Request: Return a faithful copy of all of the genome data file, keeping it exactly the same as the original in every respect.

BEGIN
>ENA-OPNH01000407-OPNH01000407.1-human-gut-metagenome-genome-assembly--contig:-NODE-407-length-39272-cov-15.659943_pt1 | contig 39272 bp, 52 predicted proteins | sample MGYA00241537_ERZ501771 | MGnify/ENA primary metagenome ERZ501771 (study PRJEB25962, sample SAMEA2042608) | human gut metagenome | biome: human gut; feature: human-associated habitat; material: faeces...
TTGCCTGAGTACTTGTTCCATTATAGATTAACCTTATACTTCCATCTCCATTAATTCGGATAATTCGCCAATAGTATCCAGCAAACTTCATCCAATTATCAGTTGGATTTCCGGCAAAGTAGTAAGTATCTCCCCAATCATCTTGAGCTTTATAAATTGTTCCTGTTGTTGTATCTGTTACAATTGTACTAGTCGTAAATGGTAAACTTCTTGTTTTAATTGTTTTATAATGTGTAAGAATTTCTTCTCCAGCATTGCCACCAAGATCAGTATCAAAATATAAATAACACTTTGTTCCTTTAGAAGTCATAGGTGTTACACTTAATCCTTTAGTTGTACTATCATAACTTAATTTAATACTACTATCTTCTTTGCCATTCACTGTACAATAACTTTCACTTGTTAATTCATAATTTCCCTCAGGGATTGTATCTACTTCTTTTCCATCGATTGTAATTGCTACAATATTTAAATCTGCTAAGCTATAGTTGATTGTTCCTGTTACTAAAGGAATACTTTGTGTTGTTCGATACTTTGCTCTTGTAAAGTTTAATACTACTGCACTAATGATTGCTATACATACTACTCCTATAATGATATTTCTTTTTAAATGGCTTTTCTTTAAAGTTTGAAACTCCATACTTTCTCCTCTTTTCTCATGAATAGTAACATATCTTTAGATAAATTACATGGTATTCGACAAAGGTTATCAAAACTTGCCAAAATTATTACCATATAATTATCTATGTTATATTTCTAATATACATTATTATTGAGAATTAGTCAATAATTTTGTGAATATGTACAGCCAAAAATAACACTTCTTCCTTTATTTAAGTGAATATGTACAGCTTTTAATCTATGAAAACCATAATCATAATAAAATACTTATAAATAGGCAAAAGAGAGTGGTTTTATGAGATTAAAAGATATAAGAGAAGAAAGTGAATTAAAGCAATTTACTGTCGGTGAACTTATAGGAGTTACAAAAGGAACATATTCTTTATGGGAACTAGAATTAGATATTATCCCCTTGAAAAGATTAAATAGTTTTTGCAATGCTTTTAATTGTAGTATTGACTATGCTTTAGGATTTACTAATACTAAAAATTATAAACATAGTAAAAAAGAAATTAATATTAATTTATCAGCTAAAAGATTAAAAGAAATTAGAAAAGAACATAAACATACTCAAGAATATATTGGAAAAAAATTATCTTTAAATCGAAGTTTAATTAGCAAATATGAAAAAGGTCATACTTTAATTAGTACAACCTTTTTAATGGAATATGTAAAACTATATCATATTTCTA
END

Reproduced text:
>ENA-OPNH01000407-OPNH01000407.1-human-gut-metagenome-genome-assembly--contig:-NODE-407-length-39272-cov-15.659943_pt1 | contig 39272 bp, 52 predicted proteins | sample MGYA00241537_ERZ501771 | MGnify/ENA primary metagenome ERZ501771 (study PRJEB25962, sample SAMEA2042608) | human gut metagenome | biome: human gut; feature: human-associated habitat; material: faeces...
TTGCCTGAGTACTTGTTCCATTATAGATTAACCTTATACTTCCATCTCCATTAATTCGGATAATTCGCCAATAGTATCCAGCAAACTTCATCCAATTATCAGTTGGATTTCCGGCAAAGTAGTAAGTATCTCCCCAATCATCTTGAGCTTTATAAATTGTTCCTGTTGTTGTATCTGTTACAATTGTACTAGTCGTAAATGGTAAACTTCTTGTTTTAATTGTTTTATAATGTGTAAGAATTTCTTCTCCAGCATTGCCACCAAGATCAGTATCAAAATATAAATAACACTTTGTTCCTTTAGAAGTCATAGGTGTTACACTTAATCCTTTAGTTGTACTATCATAACTTAATTTAATACTACTATCTTCTTTGCCATTCACTGTACAATAACTTTCACTTGTTAATTCATAATTTCCCTCAGGGATTGTATCTACTTCTTTTCCATCGATTGTAATTGCTACAATATTTAAATCTGCTAAGCTATAGTTGATTGTTCCTGTTACTAAAGGAATACTTTGTGTTGTTCGATACTTTGCTCTTGTAAAGTTTAATACTACTGCACTAATGATTGCTATACATACTACTCCTATAATGATATTTCTTTTTAAATGGCTTTTCTTTAAAGTTTGAAACTCCATACTTTCTCCTCTTTTCTCATGAATAGTAACATATCTTTAGATAAATTACATGGTATTCGACAAAGGTTATCAAAACTTGCCAAAATTATTACCATATAATTATCTATGTTATATTTCTAATATACATTATTATTGAGAATTAGTCAATAATTTTGTGAATATGTACAGCCAAAAATAACACTTCTTCCTTTATTTAAGTGAATATGTACAGCTTTTAATCTATGAAAACCATAATCATAATAAAATACTTATAAATAGGCAAAAGAGAGTGGTTTTATGAGATTAAAAGATATAAGAGAAGAAAGTGAATTAAAGCAATTTACTGTCGGTGAACTTATAGGAGTTACAAAAGGAACATATTCTTTATGGGAACTAGAATTAGATATTATCCCCTTGAAAAGATTAAATAGTTTTTGCAATGCTTTTAATTGTAGTATTGACTATGCTTTAGGATTTACTAATACTAAAAATTATAAACATAGTAAAAAAGAAATTAATATTAATTTATCAGCTAAAAGATTAAAAGAAATTAGAAAAGAACATAAACATACTCAAGAATATATTGGAAAAAAATTATCTTTAAATCGAAGTTTAATTAGCAAATATGAAAAAGGTCATACTTTAATTAGTACAACCTTTTTAATGGAATATGTAAAACTATATCATATTTCTA